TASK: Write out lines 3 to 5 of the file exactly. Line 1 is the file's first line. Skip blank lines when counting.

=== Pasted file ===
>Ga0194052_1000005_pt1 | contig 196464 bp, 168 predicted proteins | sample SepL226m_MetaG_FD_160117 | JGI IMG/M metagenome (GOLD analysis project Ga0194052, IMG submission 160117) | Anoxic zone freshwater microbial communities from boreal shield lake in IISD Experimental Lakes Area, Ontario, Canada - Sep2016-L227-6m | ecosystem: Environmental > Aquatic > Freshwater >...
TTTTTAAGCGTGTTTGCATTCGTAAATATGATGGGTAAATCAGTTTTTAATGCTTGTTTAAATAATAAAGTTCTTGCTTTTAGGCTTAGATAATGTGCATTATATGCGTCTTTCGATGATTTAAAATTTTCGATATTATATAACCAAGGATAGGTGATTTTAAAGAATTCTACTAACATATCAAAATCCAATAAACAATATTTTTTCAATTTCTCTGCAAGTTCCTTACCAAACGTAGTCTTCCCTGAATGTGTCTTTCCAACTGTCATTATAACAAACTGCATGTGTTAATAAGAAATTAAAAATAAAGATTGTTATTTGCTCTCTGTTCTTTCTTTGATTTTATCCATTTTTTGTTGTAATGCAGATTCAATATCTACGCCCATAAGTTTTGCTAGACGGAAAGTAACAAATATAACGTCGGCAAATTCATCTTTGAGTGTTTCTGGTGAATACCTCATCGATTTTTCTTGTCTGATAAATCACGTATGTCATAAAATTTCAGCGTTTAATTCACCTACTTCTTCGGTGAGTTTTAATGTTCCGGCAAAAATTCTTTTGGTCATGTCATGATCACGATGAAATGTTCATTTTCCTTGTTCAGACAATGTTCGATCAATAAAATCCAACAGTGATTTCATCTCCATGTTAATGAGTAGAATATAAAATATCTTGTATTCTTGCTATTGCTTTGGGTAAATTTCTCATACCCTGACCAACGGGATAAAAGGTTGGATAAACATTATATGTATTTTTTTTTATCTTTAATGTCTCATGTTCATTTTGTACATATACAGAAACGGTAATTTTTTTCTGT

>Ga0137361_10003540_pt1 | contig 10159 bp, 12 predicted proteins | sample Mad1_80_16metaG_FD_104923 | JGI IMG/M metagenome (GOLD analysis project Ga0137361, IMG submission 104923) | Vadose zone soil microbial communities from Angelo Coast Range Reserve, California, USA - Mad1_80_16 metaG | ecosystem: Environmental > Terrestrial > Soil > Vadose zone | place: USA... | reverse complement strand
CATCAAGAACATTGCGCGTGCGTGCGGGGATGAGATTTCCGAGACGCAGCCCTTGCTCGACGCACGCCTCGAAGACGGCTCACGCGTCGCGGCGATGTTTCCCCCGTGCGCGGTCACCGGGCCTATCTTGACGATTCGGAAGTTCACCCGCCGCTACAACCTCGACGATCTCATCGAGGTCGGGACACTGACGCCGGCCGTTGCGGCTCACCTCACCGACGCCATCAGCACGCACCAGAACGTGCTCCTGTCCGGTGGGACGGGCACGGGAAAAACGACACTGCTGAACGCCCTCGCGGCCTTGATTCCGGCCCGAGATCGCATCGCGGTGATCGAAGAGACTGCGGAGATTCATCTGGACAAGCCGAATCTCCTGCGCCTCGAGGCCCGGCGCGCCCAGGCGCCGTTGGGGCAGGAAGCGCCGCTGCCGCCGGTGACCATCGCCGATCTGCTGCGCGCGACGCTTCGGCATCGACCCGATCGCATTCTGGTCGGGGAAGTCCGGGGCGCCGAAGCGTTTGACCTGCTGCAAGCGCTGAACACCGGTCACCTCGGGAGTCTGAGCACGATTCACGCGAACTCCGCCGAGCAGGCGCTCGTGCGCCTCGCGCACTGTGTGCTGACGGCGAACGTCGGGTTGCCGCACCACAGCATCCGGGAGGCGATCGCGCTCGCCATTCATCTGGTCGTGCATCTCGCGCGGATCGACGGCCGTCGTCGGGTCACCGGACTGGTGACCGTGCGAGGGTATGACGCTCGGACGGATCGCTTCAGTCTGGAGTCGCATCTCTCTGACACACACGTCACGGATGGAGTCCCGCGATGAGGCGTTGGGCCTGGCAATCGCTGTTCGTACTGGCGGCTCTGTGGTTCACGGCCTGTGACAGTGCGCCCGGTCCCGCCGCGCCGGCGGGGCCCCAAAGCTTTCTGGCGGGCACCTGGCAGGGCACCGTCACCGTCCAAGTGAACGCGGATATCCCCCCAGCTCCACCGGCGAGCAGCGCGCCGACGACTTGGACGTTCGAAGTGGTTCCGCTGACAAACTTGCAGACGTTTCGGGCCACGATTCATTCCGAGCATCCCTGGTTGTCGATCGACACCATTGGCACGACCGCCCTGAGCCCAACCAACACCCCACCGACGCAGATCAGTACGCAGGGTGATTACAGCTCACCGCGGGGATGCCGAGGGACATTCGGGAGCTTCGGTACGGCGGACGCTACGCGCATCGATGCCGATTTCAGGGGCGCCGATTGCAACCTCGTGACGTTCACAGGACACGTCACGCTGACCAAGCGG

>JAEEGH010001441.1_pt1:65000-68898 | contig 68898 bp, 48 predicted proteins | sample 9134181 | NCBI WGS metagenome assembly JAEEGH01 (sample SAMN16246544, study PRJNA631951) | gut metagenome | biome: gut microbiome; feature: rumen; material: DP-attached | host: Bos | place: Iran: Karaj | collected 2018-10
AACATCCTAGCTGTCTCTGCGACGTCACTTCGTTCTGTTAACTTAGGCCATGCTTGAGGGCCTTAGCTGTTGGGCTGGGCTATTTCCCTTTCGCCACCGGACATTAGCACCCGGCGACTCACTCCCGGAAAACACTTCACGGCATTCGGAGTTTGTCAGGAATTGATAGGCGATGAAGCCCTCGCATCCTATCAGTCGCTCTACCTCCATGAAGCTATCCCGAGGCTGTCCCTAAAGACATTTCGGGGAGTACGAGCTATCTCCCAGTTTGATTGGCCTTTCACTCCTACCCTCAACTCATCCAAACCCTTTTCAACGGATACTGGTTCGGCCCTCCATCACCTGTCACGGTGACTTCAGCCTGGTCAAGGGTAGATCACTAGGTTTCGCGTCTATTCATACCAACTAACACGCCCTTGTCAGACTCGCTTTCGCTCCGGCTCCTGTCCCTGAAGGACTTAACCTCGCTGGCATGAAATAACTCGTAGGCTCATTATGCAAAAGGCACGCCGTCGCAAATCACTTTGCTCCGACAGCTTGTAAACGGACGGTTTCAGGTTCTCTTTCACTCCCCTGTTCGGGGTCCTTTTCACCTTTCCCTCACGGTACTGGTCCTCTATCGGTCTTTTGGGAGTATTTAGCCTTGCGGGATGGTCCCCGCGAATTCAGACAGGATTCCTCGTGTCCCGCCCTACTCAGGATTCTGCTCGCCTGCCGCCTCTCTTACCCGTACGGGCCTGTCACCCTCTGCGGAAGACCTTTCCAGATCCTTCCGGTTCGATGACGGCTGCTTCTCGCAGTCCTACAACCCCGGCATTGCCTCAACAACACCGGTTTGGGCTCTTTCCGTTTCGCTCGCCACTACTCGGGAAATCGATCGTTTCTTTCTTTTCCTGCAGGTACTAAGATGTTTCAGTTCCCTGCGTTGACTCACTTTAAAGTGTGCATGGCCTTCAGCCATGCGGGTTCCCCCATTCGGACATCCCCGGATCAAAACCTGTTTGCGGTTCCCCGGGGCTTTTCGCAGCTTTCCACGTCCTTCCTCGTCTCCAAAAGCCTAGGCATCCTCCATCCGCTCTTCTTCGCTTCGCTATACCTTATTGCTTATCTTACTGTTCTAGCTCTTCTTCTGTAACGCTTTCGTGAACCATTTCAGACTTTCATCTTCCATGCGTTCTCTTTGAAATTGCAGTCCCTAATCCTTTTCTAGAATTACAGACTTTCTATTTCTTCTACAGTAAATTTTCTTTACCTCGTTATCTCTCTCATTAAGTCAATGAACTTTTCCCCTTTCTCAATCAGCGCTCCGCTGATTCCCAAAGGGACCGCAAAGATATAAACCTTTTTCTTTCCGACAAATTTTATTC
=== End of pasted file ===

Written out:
>Ga0137361_10003540_pt1 | contig 10159 bp, 12 predicted proteins | sample Mad1_80_16metaG_FD_104923 | JGI IMG/M metagenome (GOLD analysis project Ga0137361, IMG submission 104923) | Vadose zone soil microbial communities from Angelo Coast Range Reserve, California, USA - Mad1_80_16 metaG | ecosystem: Environmental > Terrestrial > Soil > Vadose zone | place: USA... | reverse complement strand
CATCAAGAACATTGCGCGTGCGTGCGGGGATGAGATTTCCGAGACGCAGCCCTTGCTCGACGCACGCCTCGAAGACGGCTCACGCGTCGCGGCGATGTTTCCCCCGTGCGCGGTCACCGGGCCTATCTTGACGATTCGGAAGTTCACCCGCCGCTACAACCTCGACGATCTCATCGAGGTCGGGACACTGACGCCGGCCGTTGCGGCTCACCTCACCGACGCCATCAGCACGCACCAGAACGTGCTCCTGTCCGGTGGGACGGGCACGGGAAAAACGACACTGCTGAACGCCCTCGCGGCCTTGATTCCGGCCCGAGATCGCATCGCGGTGATCGAAGAGACTGCGGAGATTCATCTGGACAAGCCGAATCTCCTGCGCCTCGAGGCCCGGCGCGCCCAGGCGCCGTTGGGGCAGGAAGCGCCGCTGCCGCCGGTGACCATCGCCGATCTGCTGCGCGCGACGCTTCGGCATCGACCCGATCGCATTCTGGTCGGGGAAGTCCGGGGCGCCGAAGCGTTTGACCTGCTGCAAGCGCTGAACACCGGTCACCTCGGGAGTCTGAGCACGATTCACGCGAACTCCGCCGAGCAGGCGCTCGTGCGCCTCGCGCACTGTGTGCTGACGGCGAACGTCGGGTTGCCGCACCACAGCATCCGGGAGGCGATCGCGCTCGCCATTCATCTGGTCGTGCATCTCGCGCGGATCGACGGCCGTCGTCGGGTCACCGGACTGGTGACCGTGCGAGGGTATGACGCTCGGACGGATCGCTTCAGTCTGGAGTCGCATCTCTCTGACACACACGTCACGGATGGAGTCCCGCGATGAGGCGTTGGGCCTGGCAATCGCTGTTCGTACTGGCGGCTCTGTGGTTCACGGCCTGTGACAGTGCGCCCGGTCCCGCCGCGCCGGCGGGGCCCCAAAGCTTTCTGGCGGGCACCTGGCAGGGCACCGTCACCGTCCAAGTGAACGCGGATATCCCCCCAGCTCCACCGGCGAGCAGCGCGCCGACGACTTGGACGTTCGAAGTGGTTCCGCTGACAAACTTGCAGACGTTTCGGGCCACGATTCATTCCGAGCATCCCTGGTTGTCGATCGACACCATTGGCACGACCGCCCTGAGCCCAACCAACACCCCACCGACGCAGATCAGTACGCAGGGTGATTACAGCTCACCGCGGGGATGCCGAGGGACATTCGGGAGCTTCGGTACGGCGGACGCTACGCGCATCGATGCCGATTTCAGGGGCGCCGATTGCAACCTCGTGACGTTCACAGGACACGTCACGCTGACCAAGCGG

>JAEEGH010001441.1_pt1:65000-68898 | contig 68898 bp, 48 predicted proteins | sample 9134181 | NCBI WGS metagenome assembly JAEEGH01 (sample SAMN16246544, study PRJNA631951) | gut metagenome | biome: gut microbiome; feature: rumen; material: DP-attached | host: Bos | place: Iran: Karaj | collected 2018-10